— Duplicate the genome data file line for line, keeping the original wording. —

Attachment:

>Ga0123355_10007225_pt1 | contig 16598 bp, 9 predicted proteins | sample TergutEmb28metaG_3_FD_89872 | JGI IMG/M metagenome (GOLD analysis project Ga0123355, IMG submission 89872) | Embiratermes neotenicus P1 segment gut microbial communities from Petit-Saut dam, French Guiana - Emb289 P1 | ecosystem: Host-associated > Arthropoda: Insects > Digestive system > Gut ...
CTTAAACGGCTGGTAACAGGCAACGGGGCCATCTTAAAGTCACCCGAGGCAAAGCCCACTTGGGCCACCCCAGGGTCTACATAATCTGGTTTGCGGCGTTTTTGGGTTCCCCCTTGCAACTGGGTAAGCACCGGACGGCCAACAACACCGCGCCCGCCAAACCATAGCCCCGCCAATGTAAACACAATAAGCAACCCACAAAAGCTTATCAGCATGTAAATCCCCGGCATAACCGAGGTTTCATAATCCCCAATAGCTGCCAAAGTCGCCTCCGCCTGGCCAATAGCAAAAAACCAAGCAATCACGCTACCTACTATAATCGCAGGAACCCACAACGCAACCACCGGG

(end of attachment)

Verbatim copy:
>Ga0123355_10007225_pt1 | contig 16598 bp, 9 predicted proteins | sample TergutEmb28metaG_3_FD_89872 | JGI IMG/M metagenome (GOLD analysis project Ga0123355, IMG submission 89872) | Embiratermes neotenicus P1 segment gut microbial communities from Petit-Saut dam, French Guiana - Emb289 P1 | ecosystem: Host-associated > Arthropoda: Insects > Digestive system > Gut ...
CTTAAACGGCTGGTAACAGGCAACGGGGCCATCTTAAAGTCACCCGAGGCAAAGCCCACTTGGGCCACCCCAGGGTCTACATAATCTGGTTTGCGGCGTTTTTGGGTTCCCCCTTGCAACTGGGTAAGCACCGGACGGCCAACAACACCGCGCCCGCCAAACCATAGCCCCGCCAATGTAAACACAATAAGCAACCCACAAAAGCTTATCAGCATGTAAATCCCCGGCATAACCGAGGTTTCATAATCCCCAATAGCTGCCAAAGTCGCCTCCGCCTGGCCAATAGCAAAAAACCAAGCAATCACGCTACCTACTATAATCGCAGGAACCCACAACGCAACCACCGGG